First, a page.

The struggle to be heard.

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Tomorrow the Petitions Committee at the Scottish Parliament will consider my petition that called for real and meaningful change for those living with autism in Scotland.

The aim of the petition was to challenge the notion that the national autism strategy had delivered significant improvements. You can watch the debate here from 9.30am on 20.12.18

I have very little faith in what passes for democracy at both Holyrood and Westminster and to get the petition this far has been very difficult. Very often in an advocacy role one is required to put their head above the parapet and face the combined attack of those in power.
Sadly this process has been little different and I have little hope or chance of having influence on these policies I fear.
The story starts around 15 months ago with a response to the Scottish Government’s failing autism strategy. We were approximately 7 years into a costly 10 year fiasco and the SG had decided to change the previously set goals to even more vague ‘outcomes ‘. You can see them here. This type of stunt is all to common in politics sadly and effectively muddies the water so much that no clear analysis can be made as to the success of an initiative. You will be familiar with how it works – all parties can claim some capital apart from the recipients of the service, who inevitably find themselves exactly where they were previously.
I started a petition to gather support for some clear, simple and meaningful goals that might be set for the SG’s autism strategy. Not surprisingly the idea played well with many in the autism community and the petition quickly gathered in excess of 2k signatures. The comments, around 200 of them painted a picture of autism services in Scotland that was much closer to reality.
I closed the petition hosted by change.org and forwarded it to the SG in the hope it might be acknowledged in the context of the ‘consultation’ that they were running on their new outcomes.
Their online ‘consultation ‘ however was not interested in changing the outcomes- oh no. They were about how they would implement what they had decided upon. A very sinister and all to common tactic in ‘policy development ‘ these days involves what politicians like to call ‘consultation.’ This allows them to start final policy documents with the phrase ‘you told us’…… On closer scrutiny though these ‘consultations’ typically involve very small numbers and very tightly controlled events.
Typically they will be invitation only and are arranged around a very inflexible agenda. The SG consultation on these final strategy outcomes involved an online questionnaire and four events that were only concerned with how their outcomes were taken forward. Discussion out with this was not permitted. How transparent the online consultation results were I am not sure. A combined number of just over 1000 contributions were claimed although how many were the same folk contributing twice is not clear. In Scotland today a conservative estimate of the number of people with autism is in excess of 50,000. If we estimate conservatively that 2 additional people will be affected by a loved ones autism to some degree, then we can assume some 150,000 people have a stake in these matters. Yet the SG pass off their sample as if it were the voice of the autism community. Link Sadly it’s a common tactic nowadays.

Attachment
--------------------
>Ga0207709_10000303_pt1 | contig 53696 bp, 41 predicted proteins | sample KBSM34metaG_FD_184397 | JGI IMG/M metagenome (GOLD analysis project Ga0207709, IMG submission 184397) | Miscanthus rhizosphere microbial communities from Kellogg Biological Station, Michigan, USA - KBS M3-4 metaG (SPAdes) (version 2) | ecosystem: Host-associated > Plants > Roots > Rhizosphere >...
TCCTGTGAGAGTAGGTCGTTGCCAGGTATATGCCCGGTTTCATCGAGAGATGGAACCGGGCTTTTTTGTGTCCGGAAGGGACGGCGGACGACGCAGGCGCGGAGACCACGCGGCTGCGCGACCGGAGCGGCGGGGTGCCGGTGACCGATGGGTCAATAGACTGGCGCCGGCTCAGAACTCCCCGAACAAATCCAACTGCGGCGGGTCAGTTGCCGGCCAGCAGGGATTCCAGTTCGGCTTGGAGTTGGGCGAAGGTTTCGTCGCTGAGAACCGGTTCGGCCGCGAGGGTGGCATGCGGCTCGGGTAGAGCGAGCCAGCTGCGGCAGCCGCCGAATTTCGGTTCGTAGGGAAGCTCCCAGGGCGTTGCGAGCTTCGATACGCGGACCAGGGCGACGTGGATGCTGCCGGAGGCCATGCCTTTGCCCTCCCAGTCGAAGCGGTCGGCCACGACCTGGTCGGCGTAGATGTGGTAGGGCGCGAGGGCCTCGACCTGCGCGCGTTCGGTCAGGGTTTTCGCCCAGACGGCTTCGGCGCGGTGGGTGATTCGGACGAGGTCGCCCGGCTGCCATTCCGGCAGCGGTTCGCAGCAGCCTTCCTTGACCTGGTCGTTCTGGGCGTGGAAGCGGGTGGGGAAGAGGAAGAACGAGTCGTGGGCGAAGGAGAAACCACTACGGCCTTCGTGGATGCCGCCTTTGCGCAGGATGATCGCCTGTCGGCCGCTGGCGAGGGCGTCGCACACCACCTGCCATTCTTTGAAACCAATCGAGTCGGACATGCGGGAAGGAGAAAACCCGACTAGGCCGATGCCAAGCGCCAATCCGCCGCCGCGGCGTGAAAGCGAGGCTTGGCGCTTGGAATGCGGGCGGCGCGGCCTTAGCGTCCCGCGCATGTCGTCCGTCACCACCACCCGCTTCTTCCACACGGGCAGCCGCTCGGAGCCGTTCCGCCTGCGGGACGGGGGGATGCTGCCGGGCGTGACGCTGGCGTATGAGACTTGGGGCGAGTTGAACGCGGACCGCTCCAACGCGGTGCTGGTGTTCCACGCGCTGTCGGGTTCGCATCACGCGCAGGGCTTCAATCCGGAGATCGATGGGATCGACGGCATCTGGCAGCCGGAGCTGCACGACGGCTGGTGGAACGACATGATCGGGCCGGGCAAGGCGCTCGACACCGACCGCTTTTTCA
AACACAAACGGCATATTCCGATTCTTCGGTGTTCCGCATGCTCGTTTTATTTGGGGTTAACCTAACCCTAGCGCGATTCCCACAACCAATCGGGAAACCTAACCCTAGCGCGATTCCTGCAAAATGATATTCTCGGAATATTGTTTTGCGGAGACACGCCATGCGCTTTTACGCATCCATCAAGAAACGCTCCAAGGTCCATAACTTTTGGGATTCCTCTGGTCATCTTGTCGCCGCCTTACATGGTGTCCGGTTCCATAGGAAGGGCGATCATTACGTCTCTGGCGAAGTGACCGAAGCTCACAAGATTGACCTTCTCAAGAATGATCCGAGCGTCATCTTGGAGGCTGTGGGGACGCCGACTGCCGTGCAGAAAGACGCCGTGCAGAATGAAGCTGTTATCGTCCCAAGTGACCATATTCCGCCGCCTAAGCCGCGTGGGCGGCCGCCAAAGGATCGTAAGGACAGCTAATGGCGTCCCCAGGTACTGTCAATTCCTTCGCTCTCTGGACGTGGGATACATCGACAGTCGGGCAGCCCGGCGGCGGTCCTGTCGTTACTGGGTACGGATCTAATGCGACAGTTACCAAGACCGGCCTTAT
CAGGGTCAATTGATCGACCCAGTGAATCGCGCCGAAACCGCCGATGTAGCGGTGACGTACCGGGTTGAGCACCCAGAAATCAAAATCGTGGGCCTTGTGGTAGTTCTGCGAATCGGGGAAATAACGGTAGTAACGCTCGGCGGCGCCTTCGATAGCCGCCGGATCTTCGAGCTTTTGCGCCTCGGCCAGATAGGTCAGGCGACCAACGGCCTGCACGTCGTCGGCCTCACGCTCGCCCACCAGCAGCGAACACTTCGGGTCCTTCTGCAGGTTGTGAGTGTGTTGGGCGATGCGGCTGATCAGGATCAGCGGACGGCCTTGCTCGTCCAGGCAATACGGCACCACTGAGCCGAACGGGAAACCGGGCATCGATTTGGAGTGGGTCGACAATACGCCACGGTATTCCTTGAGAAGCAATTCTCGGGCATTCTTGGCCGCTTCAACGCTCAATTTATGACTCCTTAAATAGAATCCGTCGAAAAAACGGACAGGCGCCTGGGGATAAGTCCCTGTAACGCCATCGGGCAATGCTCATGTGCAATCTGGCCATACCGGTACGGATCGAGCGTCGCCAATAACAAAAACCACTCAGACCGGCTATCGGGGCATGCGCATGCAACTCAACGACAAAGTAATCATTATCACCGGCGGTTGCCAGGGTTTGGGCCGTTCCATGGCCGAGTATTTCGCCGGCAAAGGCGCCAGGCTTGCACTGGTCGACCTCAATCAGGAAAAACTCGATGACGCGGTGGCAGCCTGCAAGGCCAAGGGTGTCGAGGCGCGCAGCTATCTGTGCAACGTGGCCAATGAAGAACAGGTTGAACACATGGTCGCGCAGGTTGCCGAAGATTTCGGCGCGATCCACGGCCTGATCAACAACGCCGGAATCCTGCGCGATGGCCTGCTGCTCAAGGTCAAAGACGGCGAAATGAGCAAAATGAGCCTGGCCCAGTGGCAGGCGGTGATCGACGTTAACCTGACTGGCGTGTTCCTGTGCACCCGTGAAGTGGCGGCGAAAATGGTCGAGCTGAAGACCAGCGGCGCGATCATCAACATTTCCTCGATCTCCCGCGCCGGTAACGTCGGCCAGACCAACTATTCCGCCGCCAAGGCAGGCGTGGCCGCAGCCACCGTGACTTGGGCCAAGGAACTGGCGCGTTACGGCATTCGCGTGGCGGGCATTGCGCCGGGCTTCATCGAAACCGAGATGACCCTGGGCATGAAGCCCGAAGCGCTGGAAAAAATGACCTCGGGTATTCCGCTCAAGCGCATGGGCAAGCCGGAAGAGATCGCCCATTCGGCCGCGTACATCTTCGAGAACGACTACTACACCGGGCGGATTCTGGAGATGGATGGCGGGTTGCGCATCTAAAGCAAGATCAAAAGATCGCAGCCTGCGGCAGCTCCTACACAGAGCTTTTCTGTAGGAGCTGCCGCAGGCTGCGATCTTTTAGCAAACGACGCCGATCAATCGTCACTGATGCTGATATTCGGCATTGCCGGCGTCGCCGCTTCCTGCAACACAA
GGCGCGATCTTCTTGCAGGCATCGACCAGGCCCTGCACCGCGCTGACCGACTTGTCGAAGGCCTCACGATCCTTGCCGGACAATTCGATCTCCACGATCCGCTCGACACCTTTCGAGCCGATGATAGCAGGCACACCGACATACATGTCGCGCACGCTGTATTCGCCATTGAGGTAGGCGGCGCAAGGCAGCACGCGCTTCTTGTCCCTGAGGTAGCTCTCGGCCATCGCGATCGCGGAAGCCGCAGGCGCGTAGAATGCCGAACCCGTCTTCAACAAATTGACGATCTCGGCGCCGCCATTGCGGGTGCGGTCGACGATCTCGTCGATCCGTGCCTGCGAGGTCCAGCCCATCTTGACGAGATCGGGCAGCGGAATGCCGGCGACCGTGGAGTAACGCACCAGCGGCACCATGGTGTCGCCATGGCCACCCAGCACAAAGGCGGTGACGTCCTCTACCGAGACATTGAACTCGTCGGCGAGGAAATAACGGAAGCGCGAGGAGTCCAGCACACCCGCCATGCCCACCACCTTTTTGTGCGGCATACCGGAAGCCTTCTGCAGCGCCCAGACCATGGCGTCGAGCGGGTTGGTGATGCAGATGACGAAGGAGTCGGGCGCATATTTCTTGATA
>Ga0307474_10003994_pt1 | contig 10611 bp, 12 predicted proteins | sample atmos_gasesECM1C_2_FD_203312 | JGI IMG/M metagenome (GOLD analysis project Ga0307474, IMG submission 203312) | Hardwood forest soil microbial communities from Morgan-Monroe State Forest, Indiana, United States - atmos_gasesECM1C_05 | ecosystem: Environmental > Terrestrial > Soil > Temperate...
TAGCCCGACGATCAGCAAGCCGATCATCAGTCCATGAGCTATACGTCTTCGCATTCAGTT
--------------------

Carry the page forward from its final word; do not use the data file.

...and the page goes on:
My petition was submitted approximately 1 year ago. The consultation ended in the spring ‘ratifying ‘ the SG’s outcomes for the strategies final phase. Still I heard nothing and then in July I received a reply! After some digging I was informed by civil servants at the Parliament that the sheer volume of petitions meant there was a delay in responding. I was assured they were impartial but am honestly not sure. A helpful petition clerk helped me reframe the petition slightly to reflect the decisions made while my original petition gathered dust. On the Scottish Parliament website the petition performed less well achieving approximately half as many signatures as previously. Still it was supported by in excess of 1k and the comments are interesting, again pointing at a much less satisfactory view of autism services.
After a short initial mention  at the petition committee of 27.9.18 (approx 1.35 to 1.40) at which only the SNP member declined to comment, it is to be discussed again tomorrow.

The petition  has had additional information added in the form of short statements from the 11 local authorities that bothered to comment as well as the SG, ANS and some autism charities. My response submitted on Sunday never made an appearance until last night and that was after another fight with a clerk. It was the volume of work again that was the problem apparently!
My response is not presently on the papers for tomorrow’s committee and has not been included in the rather loaded summaries of submissions written by a petition clerk. Again this is disappointing and the summary lacks balance in my opinion.
As an unpaid autism carer it’s been very difficult to find the time and space to get this far and I have had to submit documents that given more time and resources might have been stronger but the playing field is never even it seems.

I.B.A.

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